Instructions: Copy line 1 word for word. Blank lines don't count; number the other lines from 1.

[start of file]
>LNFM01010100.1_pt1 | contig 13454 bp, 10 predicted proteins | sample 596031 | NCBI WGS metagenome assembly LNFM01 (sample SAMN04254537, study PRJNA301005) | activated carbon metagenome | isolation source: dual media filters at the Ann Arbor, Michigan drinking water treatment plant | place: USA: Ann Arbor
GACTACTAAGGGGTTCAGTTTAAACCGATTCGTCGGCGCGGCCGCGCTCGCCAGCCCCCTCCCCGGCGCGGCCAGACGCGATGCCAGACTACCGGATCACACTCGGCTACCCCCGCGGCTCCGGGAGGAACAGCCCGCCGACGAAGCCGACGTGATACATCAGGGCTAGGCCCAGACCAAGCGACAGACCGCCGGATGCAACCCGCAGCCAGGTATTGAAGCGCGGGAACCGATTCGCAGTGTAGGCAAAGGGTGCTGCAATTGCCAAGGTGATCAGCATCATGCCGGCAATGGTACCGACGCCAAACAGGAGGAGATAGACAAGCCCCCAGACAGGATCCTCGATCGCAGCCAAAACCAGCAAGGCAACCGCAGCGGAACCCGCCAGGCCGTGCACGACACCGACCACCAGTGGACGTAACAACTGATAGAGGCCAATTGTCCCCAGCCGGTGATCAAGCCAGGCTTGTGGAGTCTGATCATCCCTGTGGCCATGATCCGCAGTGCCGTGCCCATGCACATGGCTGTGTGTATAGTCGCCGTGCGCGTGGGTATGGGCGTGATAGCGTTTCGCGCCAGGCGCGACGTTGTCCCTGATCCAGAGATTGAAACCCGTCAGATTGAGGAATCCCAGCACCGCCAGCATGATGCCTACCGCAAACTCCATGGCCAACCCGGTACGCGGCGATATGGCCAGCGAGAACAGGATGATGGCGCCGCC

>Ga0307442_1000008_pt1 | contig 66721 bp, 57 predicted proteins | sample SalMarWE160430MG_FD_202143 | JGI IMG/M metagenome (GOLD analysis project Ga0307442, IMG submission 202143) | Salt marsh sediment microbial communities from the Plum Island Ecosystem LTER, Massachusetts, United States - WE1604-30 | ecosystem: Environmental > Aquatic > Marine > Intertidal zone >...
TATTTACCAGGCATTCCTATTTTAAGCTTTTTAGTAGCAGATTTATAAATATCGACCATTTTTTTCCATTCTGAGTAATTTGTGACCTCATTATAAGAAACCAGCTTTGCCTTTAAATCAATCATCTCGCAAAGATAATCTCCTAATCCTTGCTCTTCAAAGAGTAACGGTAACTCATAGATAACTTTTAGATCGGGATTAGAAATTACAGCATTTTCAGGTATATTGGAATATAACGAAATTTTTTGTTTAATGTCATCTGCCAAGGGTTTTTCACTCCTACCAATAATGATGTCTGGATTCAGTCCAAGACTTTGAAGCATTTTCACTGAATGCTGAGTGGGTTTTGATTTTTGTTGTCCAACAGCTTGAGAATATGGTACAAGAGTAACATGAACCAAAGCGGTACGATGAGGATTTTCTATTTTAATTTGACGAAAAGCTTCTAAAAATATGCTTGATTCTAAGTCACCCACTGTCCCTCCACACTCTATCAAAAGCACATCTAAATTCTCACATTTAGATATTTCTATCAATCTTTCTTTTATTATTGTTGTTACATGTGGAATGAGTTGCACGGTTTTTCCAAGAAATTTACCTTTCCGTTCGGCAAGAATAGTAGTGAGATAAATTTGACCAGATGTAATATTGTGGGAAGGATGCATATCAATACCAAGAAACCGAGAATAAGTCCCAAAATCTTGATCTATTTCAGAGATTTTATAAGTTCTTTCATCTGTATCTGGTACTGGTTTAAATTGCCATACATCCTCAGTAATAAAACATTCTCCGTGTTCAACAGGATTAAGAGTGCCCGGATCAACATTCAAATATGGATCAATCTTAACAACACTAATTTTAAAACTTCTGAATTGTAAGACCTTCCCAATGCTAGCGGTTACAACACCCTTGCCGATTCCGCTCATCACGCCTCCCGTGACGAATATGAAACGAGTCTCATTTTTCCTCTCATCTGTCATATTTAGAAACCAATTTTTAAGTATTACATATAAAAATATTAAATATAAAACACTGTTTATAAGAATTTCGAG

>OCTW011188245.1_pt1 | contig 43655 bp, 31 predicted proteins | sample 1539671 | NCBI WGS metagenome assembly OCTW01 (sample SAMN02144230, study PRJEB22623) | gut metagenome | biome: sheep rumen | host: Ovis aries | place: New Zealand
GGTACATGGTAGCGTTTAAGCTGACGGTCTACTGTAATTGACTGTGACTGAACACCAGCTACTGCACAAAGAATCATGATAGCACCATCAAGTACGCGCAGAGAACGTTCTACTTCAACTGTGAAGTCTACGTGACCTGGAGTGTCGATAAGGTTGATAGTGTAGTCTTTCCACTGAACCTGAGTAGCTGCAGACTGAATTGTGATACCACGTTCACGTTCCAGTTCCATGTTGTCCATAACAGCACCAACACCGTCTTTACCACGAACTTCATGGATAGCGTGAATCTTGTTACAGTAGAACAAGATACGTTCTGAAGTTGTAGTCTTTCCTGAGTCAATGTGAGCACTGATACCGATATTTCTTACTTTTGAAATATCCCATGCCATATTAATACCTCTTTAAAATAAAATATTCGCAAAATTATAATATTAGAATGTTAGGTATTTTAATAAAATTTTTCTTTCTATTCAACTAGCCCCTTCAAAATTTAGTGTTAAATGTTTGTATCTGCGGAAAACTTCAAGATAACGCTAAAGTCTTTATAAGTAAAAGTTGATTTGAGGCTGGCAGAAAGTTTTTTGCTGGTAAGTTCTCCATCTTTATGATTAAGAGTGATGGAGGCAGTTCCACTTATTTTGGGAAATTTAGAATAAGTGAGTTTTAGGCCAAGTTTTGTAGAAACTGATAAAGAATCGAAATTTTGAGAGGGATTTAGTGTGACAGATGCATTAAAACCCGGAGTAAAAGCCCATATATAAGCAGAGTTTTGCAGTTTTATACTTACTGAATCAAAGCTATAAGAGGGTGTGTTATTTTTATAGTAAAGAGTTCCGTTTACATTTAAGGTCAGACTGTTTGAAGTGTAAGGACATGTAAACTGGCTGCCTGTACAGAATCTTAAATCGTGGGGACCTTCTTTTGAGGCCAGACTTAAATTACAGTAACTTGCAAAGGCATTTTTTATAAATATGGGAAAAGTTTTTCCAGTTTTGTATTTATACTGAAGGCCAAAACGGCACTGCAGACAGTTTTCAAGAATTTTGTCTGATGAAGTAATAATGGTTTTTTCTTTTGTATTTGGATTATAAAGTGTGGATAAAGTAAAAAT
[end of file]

>LNFM01010100.1_pt1 | contig 13454 bp, 10 predicted proteins | sample 596031 | NCBI WGS metagenome assembly LNFM01 (sample SAMN04254537, study PRJNA301005) | activated carbon metagenome | isolation source: dual media filters at the Ann Arbor, Michigan drinking water treatment plant | place: USA: Ann Arbor